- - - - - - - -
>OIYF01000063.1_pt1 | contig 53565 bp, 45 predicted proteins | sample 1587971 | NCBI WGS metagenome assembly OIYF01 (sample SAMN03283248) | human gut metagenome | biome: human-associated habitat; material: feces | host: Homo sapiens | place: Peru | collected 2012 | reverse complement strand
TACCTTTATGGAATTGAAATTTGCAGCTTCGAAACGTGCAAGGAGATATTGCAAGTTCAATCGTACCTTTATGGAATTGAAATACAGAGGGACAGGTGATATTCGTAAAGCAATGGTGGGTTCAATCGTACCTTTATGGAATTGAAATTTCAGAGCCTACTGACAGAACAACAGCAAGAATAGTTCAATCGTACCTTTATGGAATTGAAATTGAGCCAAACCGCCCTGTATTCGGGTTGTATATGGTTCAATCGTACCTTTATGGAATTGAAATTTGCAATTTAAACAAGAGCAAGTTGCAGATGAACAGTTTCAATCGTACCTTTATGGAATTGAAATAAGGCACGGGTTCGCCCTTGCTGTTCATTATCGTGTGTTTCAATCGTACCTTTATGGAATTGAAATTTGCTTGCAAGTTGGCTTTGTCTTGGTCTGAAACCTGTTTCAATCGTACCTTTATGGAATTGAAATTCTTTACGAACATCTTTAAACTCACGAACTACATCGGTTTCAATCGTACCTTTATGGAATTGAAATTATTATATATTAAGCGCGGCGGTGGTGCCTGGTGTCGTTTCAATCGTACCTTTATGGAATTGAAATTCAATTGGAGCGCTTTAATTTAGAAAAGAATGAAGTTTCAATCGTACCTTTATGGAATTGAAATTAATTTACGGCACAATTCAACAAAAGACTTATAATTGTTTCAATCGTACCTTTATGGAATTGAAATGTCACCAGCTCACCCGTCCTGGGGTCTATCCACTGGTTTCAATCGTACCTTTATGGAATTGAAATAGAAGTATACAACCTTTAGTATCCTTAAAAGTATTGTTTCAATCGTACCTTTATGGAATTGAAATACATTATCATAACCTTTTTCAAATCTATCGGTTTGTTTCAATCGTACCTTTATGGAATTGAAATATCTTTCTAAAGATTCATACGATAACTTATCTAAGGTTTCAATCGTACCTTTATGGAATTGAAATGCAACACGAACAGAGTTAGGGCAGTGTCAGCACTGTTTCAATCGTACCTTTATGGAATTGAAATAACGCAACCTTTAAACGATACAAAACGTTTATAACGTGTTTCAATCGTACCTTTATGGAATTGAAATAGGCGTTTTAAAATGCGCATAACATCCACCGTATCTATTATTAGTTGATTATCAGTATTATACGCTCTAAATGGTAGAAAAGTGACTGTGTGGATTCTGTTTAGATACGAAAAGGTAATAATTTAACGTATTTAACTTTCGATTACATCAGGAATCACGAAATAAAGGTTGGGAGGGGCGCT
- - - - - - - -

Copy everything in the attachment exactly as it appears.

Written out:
>OIYF01000063.1_pt1 | contig 53565 bp, 45 predicted proteins | sample 1587971 | NCBI WGS metagenome assembly OIYF01 (sample SAMN03283248) | human gut metagenome | biome: human-associated habitat; material: feces | host: Homo sapiens | place: Peru | collected 2012 | reverse complement strand
TACCTTTATGGAATTGAAATTTGCAGCTTCGAAACGTGCAAGGAGATATTGCAAGTTCAATCGTACCTTTATGGAATTGAAATACAGAGGGACAGGTGATATTCGTAAAGCAATGGTGGGTTCAATCGTACCTTTATGGAATTGAAATTTCAGAGCCTACTGACAGAACAACAGCAAGAATAGTTCAATCGTACCTTTATGGAATTGAAATTGAGCCAAACCGCCCTGTATTCGGGTTGTATATGGTTCAATCGTACCTTTATGGAATTGAAATTTGCAATTTAAACAAGAGCAAGTTGCAGATGAACAGTTTCAATCGTACCTTTATGGAATTGAAATAAGGCACGGGTTCGCCCTTGCTGTTCATTATCGTGTGTTTCAATCGTACCTTTATGGAATTGAAATTTGCTTGCAAGTTGGCTTTGTCTTGGTCTGAAACCTGTTTCAATCGTACCTTTATGGAATTGAAATTCTTTACGAACATCTTTAAACTCACGAACTACATCGGTTTCAATCGTACCTTTATGGAATTGAAATTATTATATATTAAGCGCGGCGGTGGTGCCTGGTGTCGTTTCAATCGTACCTTTATGGAATTGAAATTCAATTGGAGCGCTTTAATTTAGAAAAGAATGAAGTTTCAATCGTACCTTTATGGAATTGAAATTAATTTACGGCACAATTCAACAAAAGACTTATAATTGTTTCAATCGTACCTTTATGGAATTGAAATGTCACCAGCTCACCCGTCCTGGGGTCTATCCACTGGTTTCAATCGTACCTTTATGGAATTGAAATAGAAGTATACAACCTTTAGTATCCTTAAAAGTATTGTTTCAATCGTACCTTTATGGAATTGAAATACATTATCATAACCTTTTTCAAATCTATCGGTTTGTTTCAATCGTACCTTTATGGAATTGAAATATCTTTCTAAAGATTCATACGATAACTTATCTAAGGTTTCAATCGTACCTTTATGGAATTGAAATGCAACACGAACAGAGTTAGGGCAGTGTCAGCACTGTTTCAATCGTACCTTTATGGAATTGAAATAACGCAACCTTTAAACGATACAAAACGTTTATAACGTGTTTCAATCGTACCTTTATGGAATTGAAATAGGCGTTTTAAAATGCGCATAACATCCACCGTATCTATTATTAGTTGATTATCAGTATTATACGCTCTAAATGGTAGAAAAGTGACTGTGTGGATTCTGTTTAGATACGAAAAGGTAATAATTTAACGTATTTAACTTTCGATTACATCAGGAATCACGAAATAAAGGTTGGGAGGGGCGCT